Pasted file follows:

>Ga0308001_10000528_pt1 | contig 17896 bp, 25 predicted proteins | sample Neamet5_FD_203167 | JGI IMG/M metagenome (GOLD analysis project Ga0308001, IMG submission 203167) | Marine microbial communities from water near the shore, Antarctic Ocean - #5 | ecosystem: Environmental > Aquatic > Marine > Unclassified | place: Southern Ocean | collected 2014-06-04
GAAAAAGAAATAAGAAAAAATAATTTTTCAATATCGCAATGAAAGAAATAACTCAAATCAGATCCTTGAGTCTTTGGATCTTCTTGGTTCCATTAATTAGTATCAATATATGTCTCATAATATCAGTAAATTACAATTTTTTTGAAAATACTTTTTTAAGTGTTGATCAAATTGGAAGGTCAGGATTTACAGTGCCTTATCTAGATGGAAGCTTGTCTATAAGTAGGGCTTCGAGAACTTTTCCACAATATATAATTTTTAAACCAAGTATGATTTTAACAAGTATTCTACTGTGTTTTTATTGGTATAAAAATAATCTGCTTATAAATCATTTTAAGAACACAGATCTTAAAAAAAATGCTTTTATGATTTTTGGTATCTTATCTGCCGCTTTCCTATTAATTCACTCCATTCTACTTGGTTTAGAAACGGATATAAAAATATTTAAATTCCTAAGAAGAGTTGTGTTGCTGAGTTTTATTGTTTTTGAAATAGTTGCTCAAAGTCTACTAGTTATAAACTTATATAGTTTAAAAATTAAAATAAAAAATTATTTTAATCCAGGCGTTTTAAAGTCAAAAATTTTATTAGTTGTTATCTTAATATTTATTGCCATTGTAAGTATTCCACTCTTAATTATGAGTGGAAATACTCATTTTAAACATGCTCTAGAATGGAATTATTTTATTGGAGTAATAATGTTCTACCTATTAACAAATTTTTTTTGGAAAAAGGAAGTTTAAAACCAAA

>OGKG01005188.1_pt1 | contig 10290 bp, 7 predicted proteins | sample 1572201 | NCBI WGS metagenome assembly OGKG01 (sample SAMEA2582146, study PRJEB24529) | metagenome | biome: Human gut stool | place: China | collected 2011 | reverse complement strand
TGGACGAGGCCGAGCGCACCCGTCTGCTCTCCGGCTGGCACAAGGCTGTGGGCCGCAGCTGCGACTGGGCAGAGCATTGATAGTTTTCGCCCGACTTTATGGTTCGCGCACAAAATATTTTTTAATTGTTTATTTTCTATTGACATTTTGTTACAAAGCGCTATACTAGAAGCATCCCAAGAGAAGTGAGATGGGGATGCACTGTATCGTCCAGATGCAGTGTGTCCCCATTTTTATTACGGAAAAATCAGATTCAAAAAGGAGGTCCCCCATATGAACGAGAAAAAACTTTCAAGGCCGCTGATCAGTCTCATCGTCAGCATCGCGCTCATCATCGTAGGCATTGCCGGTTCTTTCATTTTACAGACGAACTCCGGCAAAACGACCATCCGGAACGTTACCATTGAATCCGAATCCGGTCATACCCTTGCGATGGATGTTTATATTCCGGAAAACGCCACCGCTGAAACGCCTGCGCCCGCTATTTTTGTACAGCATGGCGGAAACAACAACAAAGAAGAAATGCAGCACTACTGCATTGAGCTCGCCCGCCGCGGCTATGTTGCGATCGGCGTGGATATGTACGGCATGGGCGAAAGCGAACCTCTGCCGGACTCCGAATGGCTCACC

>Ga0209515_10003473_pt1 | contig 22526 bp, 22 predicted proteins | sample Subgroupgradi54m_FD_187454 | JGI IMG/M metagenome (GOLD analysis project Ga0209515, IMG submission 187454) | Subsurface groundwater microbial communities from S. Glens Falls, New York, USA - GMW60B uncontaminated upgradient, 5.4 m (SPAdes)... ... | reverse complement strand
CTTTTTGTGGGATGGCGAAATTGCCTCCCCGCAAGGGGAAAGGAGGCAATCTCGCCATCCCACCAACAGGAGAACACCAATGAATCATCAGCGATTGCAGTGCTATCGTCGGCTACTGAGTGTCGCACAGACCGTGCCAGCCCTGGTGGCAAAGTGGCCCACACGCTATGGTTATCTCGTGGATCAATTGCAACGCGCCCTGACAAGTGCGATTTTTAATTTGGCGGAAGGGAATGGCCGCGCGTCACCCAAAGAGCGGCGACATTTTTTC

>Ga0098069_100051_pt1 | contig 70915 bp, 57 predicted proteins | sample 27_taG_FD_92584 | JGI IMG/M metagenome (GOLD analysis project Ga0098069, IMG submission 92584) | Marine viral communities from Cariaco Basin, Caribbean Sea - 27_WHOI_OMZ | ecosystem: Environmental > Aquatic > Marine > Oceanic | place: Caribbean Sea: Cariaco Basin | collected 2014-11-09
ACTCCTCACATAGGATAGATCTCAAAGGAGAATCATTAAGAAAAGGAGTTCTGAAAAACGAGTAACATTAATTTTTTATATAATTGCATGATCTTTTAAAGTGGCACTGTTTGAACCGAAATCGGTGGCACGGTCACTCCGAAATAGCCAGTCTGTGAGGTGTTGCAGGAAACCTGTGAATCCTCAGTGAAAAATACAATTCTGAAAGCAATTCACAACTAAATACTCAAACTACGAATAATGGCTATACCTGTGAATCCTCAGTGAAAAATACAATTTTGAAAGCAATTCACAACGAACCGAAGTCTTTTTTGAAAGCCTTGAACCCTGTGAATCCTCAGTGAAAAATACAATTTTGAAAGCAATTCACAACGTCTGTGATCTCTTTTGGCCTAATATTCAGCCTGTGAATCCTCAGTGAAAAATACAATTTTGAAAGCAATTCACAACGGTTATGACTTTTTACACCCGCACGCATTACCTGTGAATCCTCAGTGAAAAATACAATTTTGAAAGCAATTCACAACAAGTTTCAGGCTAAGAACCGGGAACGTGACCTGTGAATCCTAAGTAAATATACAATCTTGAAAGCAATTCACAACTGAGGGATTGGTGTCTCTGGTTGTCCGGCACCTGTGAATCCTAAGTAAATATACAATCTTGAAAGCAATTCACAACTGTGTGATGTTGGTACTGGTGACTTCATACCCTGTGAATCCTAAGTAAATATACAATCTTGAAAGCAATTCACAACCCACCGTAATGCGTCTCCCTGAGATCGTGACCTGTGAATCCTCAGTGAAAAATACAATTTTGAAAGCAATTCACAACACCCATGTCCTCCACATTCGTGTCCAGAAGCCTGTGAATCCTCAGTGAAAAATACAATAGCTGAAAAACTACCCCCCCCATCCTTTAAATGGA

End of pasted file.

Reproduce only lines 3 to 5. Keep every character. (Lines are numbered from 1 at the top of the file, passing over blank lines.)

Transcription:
>OGKG01005188.1_pt1 | contig 10290 bp, 7 predicted proteins | sample 1572201 | NCBI WGS metagenome assembly OGKG01 (sample SAMEA2582146, study PRJEB24529) | metagenome | biome: Human gut stool | place: China | collected 2011 | reverse complement strand
TGGACGAGGCCGAGCGCACCCGTCTGCTCTCCGGCTGGCACAAGGCTGTGGGCCGCAGCTGCGACTGGGCAGAGCATTGATAGTTTTCGCCCGACTTTATGGTTCGCGCACAAAATATTTTTTAATTGTTTATTTTCTATTGACATTTTGTTACAAAGCGCTATACTAGAAGCATCCCAAGAGAAGTGAGATGGGGATGCACTGTATCGTCCAGATGCAGTGTGTCCCCATTTTTATTACGGAAAAATCAGATTCAAAAAGGAGGTCCCCCATATGAACGAGAAAAAACTTTCAAGGCCGCTGATCAGTCTCATCGTCAGCATCGCGCTCATCATCGTAGGCATTGCCGGTTCTTTCATTTTACAGACGAACTCCGGCAAAACGACCATCCGGAACGTTACCATTGAATCCGAATCCGGTCATACCCTTGCGATGGATGTTTATATTCCGGAAAACGCCACCGCTGAAACGCCTGCGCCCGCTATTTTTGTACAGCATGGCGGAAACAACAACAAAGAAGAAATGCAGCACTACTGCATTGAGCTCGCCCGCCGCGGCTATGTTGCGATCGGCGTGGATATGTACGGCATGGGCGAAAGCGAACCTCTGCCGGACTCCGAATGGCTCACC

>Ga0209515_10003473_pt1 | contig 22526 bp, 22 predicted proteins | sample Subgroupgradi54m_FD_187454 | JGI IMG/M metagenome (GOLD analysis project Ga0209515, IMG submission 187454) | Subsurface groundwater microbial communities from S. Glens Falls, New York, USA - GMW60B uncontaminated upgradient, 5.4 m (SPAdes)... ... | reverse complement strand